Labour will “reimagine the role of government” as a partner to the private sector and take advantage of the opportunities of Brexit, according to Keir Starmer.
Setting out his blueprint for a Labour-run economy, Sir Keir will name six principles – starting with valuing the role of private companies as a partner to the state.
He will also hit out at Rishi Sunak, saying he has “introduced 15 tax rises, increasing taxes more than any other Chancellor in half a century”, according to The Guardian.
The Labour leader has been due to deliver a speech on the economy in Huddersfield, in which he planned to claim that after a dozen years of Conservative government, the “days of economic fatalism are over”.
But, given the escalating crisis in Ukraine, the speech has been cancelled.
“With Labour, Britain will once again grow,” he had reportedly been set to say. “And from the proceeds of that growth we will build a new economy and a new Britain, one based on security, prosperity and respect for all.”
When he does outline his economic vision, Starmer will also pledge to back British business, saying: “Britain cannot rise to the great challenges of the day without the innovation of business.”
He will say: “A political party without a clear plan for making sure businesses are successful and growing… which doesn’t want them to do well and make a profit… has no hope of being a successful government.”
In an evocation of one of the most famous speeches of an earlier Labour leader – Harold Wilson – Sir Keir will set out his plans to build a “new economy of security”.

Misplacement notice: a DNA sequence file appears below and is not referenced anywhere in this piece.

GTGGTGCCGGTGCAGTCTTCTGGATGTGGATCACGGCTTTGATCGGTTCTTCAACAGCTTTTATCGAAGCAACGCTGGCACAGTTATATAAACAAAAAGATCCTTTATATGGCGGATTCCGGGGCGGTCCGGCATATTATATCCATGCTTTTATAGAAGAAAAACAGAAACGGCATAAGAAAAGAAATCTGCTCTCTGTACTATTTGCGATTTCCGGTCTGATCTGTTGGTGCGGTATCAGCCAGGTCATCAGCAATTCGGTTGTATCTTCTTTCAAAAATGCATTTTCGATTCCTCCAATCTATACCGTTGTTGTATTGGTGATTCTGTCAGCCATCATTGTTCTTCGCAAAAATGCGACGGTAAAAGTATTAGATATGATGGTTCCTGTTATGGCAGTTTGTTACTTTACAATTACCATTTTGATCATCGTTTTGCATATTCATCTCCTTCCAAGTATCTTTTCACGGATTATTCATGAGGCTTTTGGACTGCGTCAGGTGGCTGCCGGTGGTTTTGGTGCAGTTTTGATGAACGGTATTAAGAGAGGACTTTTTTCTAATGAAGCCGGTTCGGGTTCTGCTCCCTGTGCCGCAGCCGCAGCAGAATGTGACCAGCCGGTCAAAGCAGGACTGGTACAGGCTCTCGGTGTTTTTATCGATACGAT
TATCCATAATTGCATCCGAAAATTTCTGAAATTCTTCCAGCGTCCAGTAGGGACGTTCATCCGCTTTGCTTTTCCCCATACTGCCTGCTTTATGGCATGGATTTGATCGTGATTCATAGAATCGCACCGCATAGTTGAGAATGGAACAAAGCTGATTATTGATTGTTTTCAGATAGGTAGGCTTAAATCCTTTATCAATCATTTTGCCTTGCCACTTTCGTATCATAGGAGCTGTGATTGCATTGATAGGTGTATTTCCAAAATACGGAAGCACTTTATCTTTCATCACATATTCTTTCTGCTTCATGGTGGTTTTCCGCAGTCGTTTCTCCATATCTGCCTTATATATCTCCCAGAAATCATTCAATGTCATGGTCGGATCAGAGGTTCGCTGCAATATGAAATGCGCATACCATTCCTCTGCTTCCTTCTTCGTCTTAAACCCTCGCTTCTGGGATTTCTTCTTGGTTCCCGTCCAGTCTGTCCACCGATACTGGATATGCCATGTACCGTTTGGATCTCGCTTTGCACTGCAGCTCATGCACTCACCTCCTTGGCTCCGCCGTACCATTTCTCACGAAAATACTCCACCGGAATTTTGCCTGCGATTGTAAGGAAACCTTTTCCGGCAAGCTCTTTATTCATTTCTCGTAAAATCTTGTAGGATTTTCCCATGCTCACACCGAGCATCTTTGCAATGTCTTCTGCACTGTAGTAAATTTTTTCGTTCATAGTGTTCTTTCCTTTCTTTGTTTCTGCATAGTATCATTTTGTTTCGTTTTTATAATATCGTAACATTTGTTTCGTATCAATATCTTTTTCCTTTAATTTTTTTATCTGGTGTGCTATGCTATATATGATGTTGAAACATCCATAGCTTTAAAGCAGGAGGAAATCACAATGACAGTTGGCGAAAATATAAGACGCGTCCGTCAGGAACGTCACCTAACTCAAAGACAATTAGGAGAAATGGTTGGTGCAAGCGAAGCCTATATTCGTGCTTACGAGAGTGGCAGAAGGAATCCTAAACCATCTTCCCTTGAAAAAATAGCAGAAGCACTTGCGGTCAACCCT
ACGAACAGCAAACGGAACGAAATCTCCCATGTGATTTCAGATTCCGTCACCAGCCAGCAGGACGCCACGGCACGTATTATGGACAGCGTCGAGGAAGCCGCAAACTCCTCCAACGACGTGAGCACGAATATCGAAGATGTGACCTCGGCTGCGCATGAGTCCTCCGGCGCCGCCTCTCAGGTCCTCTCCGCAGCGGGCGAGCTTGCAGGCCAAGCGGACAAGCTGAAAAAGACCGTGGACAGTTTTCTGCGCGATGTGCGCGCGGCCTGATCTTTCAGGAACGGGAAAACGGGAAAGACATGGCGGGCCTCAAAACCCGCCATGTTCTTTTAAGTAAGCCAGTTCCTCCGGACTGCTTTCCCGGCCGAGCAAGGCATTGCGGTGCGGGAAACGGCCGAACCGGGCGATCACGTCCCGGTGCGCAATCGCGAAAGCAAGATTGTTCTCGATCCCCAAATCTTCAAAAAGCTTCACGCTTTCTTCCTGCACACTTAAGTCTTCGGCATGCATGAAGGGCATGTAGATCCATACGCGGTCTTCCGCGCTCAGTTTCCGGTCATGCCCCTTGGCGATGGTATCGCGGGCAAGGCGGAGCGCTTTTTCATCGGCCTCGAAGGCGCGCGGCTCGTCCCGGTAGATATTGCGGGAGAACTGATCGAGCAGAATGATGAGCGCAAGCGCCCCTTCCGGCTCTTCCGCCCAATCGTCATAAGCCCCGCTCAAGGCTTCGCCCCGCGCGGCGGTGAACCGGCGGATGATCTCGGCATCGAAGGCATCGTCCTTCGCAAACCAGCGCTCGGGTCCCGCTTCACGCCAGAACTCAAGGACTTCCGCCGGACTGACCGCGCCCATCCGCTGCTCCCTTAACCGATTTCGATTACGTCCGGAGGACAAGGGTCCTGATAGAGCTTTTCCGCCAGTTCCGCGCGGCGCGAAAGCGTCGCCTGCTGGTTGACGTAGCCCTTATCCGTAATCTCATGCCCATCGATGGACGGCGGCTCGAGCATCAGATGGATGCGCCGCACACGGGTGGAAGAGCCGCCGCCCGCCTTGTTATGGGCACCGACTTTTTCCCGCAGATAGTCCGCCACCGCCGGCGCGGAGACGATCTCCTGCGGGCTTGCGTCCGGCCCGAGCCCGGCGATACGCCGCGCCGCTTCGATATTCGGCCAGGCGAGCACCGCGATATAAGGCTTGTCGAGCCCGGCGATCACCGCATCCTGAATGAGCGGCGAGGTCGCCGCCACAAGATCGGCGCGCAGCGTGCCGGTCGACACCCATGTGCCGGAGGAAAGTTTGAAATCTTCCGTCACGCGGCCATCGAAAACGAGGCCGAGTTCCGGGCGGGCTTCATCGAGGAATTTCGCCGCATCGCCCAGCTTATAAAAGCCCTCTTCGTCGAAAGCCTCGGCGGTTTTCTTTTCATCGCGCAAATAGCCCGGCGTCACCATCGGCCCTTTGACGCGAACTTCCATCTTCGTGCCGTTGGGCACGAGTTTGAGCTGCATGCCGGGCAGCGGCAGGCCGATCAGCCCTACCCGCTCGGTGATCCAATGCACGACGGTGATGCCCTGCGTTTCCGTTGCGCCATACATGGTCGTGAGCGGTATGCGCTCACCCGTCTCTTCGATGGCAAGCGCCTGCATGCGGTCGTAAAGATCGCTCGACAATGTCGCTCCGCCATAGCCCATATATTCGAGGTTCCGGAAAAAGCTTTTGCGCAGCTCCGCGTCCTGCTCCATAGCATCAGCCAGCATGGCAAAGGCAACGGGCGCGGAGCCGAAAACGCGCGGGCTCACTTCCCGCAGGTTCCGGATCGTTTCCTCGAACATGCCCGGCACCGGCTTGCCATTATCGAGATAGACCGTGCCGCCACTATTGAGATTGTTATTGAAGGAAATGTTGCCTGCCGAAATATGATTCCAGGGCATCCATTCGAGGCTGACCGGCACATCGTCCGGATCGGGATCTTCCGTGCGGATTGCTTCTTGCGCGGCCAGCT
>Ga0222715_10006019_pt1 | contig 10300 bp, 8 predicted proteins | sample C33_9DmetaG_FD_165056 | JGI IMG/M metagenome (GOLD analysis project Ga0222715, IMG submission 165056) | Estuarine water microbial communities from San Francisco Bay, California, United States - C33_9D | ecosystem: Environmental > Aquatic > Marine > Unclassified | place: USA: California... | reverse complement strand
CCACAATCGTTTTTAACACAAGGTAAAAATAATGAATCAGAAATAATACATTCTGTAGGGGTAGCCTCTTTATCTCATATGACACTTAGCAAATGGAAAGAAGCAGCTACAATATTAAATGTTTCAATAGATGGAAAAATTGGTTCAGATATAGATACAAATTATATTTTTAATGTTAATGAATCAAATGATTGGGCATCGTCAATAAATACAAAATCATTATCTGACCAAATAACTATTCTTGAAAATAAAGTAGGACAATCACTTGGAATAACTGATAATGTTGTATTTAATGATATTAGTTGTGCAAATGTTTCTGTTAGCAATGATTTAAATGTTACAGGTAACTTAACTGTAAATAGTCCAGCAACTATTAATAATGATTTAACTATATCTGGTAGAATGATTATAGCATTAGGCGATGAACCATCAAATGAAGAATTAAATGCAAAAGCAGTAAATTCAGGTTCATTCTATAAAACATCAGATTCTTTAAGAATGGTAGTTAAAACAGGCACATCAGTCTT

Wilson was seeking to become the first Labour prime minister for more than a decade when in 1963 he pledged to harness “the white heat of technological change”.
“Our country and our economy are entirely different now, but we too are going through the white heat,” he is expected to say.
“We face our own revolutions in technology and industry, and it will fall to the next Labour government to shape that change so it works for all.”
‘Taxing the rich’
The remarks will likely be seen as an attempt to draw a line under the leadership of Jeremy Corbyn, who was viewed with scepticism by big business.
And Sir Keir’s pre-trailed remarks appear to have rankled with the left. Gaya Sriskanthan, co-chair of Momentum told The Guardian: “The public aren’t stupid. They know that pushing more growth, when growth benefits only those at the top, misses the mark.
“Fixing it requires taxing the richest, taking on corporate interests and bringing key industries into public ownership – all policies popular with the British public.
“The Keir Starmer of 2020 recognised this, and was elected leader by the Labour membership as a result. The Keir Starmer of 2022 should follow suit.”
According to the newspaper, Starmer’s other key points will reportedly include: putting money back in people’s pockets; revitalising the places that once powered Britain; ending the era of insecure employment; and driving up productivity and wages.